There are a variety of fraud types that borrowers should be able to recognize
Mortgage fraud for housing
If you give false information on a loan application for a mortgage you would likely not receive otherwise, you are committing mortgage fraud for housing. Mortgage fraud for housing also includes saying on a loan application that you plan to live in the house when in reality you are not going to.
The reason someone would commit mortgage fraud for housing is for property ownership, or to own a more expensive property, that in other circumstances they wouldn’t qualify for. In order to achieve this, so-called homeowners misrepresent their income and the amount of their debt to be able to qualify for a larger loan or lower their interest rate.
Since misrepresenting yourself is a serious offense, it is important to provide truthful and accurate information when applying for a mortgage. Mortgage fraud for housing can also include submitting inaccurate or false documents.
Mortgage fraud for title
If someone uses your identification, false documents, or stolen identity to change the title on your house, that would qualify as mortgage fraud for title. Mortgage fraud for title is when a fraudster uses your stolen identity and false documents to take out a mortgage on your house. The bank then lends the funds to the fraudster(s) under your name, therefore leaving you to pay off the debt. Fraudsters could also leave you with a mortgage debt you didn’t agree to even if they didn’t change the title of the house. Without your knowing it, they can also take that title.
To prevent mortgage fraud for title, and to ensure everything is in order, you should regularly check your credit rating and the title on your house. If you do become the victim of fraud, you will have to provide evidence that you didn’t authorize the mortgage and the title change.
Mortgage fraud for profit
Mortgage fraud for profit is one of the more complex forms of fraud, typically involving more than one person working together to receive loans for non-existent houses or to inflate the price of a home. Motivated by financial gains, mortgage fraud for profit is usually executed by industry insiders such as: real estate brokers; mortgage brokers; lawyers; title insurers; real estate appraisers; credit agency employees; lenders; and/or outside investors.
Another example of an industry insider that could commit mortgage fraud for profit is a seller or a straw buyer, who makes the purchase for someone else. A straw buyer would usually be approached by someone who cannot get financing due to poor credit, for instance.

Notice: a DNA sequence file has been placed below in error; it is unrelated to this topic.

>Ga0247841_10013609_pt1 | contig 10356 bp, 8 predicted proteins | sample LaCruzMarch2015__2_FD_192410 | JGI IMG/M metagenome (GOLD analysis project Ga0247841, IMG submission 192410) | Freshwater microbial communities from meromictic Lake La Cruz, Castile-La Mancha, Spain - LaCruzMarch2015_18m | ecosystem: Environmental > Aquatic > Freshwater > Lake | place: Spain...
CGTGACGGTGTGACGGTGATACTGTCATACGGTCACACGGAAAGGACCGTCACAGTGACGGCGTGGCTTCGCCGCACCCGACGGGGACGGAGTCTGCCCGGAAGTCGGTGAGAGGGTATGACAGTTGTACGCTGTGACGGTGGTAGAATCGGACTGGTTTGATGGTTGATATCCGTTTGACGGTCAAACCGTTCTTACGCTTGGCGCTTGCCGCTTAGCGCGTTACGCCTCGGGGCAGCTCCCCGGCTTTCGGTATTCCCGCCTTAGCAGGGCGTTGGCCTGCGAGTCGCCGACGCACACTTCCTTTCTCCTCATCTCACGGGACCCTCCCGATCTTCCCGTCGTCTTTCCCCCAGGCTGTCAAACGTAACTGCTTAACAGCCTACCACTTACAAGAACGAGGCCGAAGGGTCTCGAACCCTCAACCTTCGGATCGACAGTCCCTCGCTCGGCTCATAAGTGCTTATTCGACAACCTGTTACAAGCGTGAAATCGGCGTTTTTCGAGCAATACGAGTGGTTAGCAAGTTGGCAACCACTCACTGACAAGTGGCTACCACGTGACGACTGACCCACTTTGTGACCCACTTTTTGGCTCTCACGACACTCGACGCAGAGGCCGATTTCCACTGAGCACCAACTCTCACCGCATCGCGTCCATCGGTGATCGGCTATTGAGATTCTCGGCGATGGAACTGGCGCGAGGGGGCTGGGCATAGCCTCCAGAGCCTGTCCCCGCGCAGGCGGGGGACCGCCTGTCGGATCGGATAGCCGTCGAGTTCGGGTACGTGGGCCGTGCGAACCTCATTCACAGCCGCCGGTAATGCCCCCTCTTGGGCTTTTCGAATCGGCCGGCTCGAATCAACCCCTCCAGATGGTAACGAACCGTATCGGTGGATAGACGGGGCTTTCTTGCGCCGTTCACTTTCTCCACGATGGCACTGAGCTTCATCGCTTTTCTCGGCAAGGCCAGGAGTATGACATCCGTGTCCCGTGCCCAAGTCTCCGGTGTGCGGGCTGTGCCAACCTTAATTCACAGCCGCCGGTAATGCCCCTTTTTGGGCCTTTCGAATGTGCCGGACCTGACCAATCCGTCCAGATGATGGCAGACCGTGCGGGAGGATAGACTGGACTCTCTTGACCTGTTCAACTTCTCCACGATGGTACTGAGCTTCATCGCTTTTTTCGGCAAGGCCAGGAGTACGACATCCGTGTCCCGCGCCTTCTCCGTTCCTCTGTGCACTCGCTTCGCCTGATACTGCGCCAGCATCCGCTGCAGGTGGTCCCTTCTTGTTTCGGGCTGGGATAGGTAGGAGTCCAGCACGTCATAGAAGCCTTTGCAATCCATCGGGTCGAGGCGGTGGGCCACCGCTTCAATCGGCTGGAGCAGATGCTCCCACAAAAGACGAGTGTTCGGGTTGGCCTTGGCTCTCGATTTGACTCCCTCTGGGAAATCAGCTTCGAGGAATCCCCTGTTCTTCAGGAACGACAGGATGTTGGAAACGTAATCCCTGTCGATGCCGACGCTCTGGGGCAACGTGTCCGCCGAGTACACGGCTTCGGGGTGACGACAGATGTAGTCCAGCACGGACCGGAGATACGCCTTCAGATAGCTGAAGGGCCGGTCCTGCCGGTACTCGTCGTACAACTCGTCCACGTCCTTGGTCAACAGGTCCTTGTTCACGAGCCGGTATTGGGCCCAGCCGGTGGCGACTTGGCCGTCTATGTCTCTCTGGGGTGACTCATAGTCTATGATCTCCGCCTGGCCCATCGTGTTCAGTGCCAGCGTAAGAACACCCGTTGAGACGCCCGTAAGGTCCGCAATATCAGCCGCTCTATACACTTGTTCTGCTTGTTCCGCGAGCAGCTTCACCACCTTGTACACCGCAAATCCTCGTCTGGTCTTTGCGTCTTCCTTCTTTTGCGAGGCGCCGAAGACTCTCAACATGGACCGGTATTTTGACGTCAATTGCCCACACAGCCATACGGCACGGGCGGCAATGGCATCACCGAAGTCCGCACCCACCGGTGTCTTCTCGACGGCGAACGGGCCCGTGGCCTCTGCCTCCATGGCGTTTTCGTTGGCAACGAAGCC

For a portion of the profits, a straw buyer could lend their good credit and identity to buy the house. In that case, the real buyer makes the payments and pays the straw buyer for using their credit rating and identity. Usually, the “real buyer” pockets the money and the straw buyer is left with no way to pay for an inflated mortgage on the property—plus the property.
To prevent mortgage fraud for profit, watch your broker for abnormal dealings. They could be attempting to defraud you if they’re pressuring you into making decisions you’re uncomfortable with. Make sure you deal with a registered broker and report all unusual transactions.
Mortgage fraud for foreclosure
Mortgage fraud for foreclosure usually targets low-income homeowners who are vulnerable, at risk of defaulting on their loans, or whose houses are in foreclosure. Among the many types of mortgage fraud for foreclosure are:
- A fraudster will offer you a debt-consolidation scheme that usually prompts you to pay upfront fees and transfer the property title to the scammer;
- You generally get a cash payout from the scammer to pay for immediate bills and remain in the home paying consolidated debt payments or rent to the fraudster;
- You could be left homeless, in debt, or without the property title after the scammer sells or remortgages the property to an accomplice; and
- The scammer ignores bills and taxes and pockets each payment, leading to debt collection against you.
Signs that there is a mortgage fraud
When detecting signs that there is a mortgage fraud, you should be suspicious of any red flags. More than one red flag throughout a transaction should be taken seriously. Usually, signs there is a mortgage fraud include: you are prompted to include fake information on a loan application; you are pressured to leave important areas on a loan application – for instance, a signature line – blank; to get a mortgage, someone offers you cash to use your credit information or your name; the mortgage has increased after being refinanced multiple times; the mortgage is much higher than the property value; and the investment advisor or seller is discouraging you from inspecting the property you are offering to buy.
How to avoid these types of mortgage fraud
To avoid these types of mortgage fraud, never misrepresent your information deliberately when applying for your mortgage. Other ways to protect yourself include: unless you plan to make payments, never add your name to someone else’s mortgage; ensure you don’t make a deposit directly to the seller when making a deposit on a house; only sign papers that you fully understand; consider having a property appraised and inspected or get its sales history through the land titles office prior to buyer; know—always—who it is you are doing business with, i.e., ensure they are accredited or licensed real estate or mortgage professionals; and seek out independent advice from a notary or lawyer.